Get to know your candidates

Published 7:37 pm Wednesday, August 29, 2018

Would you buy a car without taking it for a test drive? Could you imagine taking out a loan without reading the terms? How about buying a piece of real estate sight unseen?

If you are wise in your financial dealings, chances are the answer to these questions would be a resounding “no.”

Now ask yourself, would you vote for a political candidate without knowing who they are? Would you participate in electing a government official without ever reading their platform? Would you take all of a candidate’s statements at face value, and accept their words as truth?

All too often, American voters go to the polls severely under-informed about the options on the ballot. This, in turn, can lead to a certain sense of reliance on letters on the ballot that indicate a candidate’s party.

Fortunately for Beaufort County voters, there will be plenty of opportunities to look state and local candidates in the eye between now and November. From meet and greets and fundraisers to candidate forums being held throughout the county, voters should take these opportunities to engage directly with candidates and see for themselves who they are voting for.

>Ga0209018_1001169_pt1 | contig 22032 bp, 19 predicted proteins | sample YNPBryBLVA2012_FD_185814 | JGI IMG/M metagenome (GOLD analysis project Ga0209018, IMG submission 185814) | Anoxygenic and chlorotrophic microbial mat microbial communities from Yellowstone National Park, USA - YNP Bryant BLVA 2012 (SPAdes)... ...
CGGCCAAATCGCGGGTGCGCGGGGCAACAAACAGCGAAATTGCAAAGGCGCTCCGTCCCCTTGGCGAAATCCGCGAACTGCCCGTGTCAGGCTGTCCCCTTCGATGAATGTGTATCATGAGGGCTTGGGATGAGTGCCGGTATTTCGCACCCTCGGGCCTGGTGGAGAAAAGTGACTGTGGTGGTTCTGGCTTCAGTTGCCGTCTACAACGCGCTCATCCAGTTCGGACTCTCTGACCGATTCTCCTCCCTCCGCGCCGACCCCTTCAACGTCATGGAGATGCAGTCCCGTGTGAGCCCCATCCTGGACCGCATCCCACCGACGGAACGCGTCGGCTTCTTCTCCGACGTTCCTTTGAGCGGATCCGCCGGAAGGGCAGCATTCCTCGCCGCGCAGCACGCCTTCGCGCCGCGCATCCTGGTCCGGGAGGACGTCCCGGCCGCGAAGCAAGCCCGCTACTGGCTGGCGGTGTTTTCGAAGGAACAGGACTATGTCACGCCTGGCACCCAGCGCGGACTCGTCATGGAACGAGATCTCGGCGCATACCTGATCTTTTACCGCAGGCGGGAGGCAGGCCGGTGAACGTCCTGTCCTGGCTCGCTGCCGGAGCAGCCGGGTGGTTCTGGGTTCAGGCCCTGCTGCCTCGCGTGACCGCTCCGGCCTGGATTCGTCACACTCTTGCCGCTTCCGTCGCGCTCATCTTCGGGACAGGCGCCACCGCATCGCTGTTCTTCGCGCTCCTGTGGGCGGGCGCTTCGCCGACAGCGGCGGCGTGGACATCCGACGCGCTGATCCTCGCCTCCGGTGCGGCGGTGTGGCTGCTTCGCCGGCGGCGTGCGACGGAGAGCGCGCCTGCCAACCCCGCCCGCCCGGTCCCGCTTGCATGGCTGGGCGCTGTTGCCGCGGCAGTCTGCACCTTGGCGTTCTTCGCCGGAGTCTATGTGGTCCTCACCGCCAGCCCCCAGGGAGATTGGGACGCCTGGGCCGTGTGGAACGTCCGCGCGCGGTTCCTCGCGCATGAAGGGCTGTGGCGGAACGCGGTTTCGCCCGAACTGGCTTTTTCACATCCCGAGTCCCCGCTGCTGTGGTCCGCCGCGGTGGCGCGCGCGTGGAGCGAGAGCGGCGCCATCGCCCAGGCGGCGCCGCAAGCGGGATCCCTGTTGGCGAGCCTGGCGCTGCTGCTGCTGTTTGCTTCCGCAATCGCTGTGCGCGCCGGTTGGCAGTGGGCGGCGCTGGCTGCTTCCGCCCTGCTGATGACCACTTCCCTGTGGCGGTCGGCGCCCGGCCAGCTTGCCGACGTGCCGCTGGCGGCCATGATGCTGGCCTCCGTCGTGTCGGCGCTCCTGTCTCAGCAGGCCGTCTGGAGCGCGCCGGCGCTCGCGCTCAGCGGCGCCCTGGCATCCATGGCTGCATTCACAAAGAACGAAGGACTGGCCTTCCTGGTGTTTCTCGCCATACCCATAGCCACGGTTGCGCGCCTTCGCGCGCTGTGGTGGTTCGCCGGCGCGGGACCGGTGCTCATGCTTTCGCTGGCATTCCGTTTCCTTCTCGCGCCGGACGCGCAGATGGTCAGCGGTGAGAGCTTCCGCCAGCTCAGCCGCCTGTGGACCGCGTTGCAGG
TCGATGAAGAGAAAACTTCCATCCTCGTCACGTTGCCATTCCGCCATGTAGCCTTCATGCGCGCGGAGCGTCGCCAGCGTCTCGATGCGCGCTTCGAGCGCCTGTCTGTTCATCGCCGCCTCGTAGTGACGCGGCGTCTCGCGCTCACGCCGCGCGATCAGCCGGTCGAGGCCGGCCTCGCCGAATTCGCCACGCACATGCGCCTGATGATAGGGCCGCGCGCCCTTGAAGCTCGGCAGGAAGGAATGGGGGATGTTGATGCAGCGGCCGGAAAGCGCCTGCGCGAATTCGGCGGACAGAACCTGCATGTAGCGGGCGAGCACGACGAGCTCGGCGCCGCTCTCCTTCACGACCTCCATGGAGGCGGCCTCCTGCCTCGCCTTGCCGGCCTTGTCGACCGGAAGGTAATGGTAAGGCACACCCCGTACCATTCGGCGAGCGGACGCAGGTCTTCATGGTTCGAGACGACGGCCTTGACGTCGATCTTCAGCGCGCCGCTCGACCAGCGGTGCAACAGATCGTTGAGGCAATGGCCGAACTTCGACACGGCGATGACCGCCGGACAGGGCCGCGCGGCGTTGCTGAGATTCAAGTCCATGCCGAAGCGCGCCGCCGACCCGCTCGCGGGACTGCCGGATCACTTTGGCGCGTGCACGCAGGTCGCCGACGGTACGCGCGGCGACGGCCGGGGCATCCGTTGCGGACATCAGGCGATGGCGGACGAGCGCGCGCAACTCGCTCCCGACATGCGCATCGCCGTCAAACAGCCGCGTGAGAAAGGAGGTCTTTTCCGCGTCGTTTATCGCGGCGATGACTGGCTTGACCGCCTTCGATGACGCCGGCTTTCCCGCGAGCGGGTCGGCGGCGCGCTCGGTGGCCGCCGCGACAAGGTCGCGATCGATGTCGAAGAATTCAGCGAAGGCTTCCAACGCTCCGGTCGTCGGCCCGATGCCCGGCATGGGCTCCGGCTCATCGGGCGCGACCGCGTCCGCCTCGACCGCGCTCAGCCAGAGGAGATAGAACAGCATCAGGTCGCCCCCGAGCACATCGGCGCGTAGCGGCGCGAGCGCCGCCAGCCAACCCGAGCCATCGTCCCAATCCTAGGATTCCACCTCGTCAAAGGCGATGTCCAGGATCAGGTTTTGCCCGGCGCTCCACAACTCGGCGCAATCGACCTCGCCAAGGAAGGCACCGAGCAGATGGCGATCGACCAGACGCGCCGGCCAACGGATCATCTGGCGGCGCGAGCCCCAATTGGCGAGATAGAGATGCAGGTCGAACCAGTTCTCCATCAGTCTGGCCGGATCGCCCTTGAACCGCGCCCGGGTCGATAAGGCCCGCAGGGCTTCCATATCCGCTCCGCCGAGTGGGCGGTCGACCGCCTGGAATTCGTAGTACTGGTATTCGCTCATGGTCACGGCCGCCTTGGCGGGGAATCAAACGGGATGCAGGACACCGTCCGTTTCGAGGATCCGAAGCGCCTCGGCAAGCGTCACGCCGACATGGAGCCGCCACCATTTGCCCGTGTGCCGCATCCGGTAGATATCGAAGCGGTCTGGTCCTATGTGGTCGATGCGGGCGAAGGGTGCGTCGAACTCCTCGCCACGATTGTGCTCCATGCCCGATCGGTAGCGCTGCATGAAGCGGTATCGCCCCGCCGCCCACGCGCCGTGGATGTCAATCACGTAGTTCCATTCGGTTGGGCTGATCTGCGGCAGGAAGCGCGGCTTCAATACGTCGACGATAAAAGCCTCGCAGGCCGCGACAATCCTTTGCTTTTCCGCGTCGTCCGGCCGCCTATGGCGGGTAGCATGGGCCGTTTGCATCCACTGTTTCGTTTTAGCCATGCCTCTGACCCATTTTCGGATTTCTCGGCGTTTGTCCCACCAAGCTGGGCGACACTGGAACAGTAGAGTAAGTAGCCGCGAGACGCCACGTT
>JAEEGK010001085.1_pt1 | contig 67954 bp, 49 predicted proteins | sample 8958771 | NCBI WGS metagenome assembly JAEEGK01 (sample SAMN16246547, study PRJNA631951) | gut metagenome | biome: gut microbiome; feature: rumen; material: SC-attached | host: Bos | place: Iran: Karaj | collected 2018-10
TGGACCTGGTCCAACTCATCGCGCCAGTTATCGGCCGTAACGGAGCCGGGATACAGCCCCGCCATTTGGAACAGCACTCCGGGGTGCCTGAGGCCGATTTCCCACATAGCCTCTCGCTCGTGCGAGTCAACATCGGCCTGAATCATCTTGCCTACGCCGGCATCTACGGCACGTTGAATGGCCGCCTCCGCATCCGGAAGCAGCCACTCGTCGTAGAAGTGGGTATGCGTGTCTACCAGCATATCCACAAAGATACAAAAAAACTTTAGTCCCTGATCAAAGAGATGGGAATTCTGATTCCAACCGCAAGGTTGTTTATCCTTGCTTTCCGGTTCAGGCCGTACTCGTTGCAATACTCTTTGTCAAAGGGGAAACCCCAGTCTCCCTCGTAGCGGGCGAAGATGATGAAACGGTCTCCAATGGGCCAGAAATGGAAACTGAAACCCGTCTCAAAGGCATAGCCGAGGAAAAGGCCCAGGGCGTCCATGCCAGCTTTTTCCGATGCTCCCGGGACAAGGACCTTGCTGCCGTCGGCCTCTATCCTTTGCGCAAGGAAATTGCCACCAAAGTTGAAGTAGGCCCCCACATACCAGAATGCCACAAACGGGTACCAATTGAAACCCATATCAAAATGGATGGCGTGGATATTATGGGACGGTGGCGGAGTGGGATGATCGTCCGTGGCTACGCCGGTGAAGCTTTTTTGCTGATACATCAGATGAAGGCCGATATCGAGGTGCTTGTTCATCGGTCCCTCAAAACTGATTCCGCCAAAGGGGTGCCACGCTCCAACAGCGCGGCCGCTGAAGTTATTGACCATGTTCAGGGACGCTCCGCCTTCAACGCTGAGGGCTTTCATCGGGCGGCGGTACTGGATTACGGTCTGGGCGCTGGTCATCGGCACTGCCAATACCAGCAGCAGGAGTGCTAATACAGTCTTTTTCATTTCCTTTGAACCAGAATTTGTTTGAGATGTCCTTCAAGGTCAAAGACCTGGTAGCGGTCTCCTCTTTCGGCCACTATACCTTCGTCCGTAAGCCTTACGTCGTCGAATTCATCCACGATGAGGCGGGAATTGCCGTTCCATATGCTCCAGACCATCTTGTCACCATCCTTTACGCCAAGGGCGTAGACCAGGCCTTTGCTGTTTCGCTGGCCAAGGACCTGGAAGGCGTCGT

When one is voting for a Republican because they are a Republican, or a Democrat because they are a Democrat, what gets lost is a sense of the person, their convictions and what they will do to make Beaufort County a better place.

Challenge yourself to go beyond the alphabet soup of D-R-I-C-G (Democrat-Republican-Independent-Constitution-Green), and consider who you are really voting for. While a candidate’s listed party can tell you something about what they believe politically, the “D” or “R” beside their name can only tell you so much about who they are as a person.

In 2013, a Voter ID law went into effect for the state of North Carolina. One provision of this law eliminated straight ticket voting in the state. While the voter ID provision was later struck down in court, the elimination of straight-ticket voting remained.

This was a good thing. Because this law removed the easy option of voting for party rather than people, voters are now more likely to research candidates for themselves, or at least give consideration to the individual names on the ballot.

Later this fall, the first day of early voting, The Washington Daily News will print a special section listing information about candidates for state and local offices. While this publication may help voters learn a bit more about their candidates, there is no substitute for getting out and meeting them for yourself.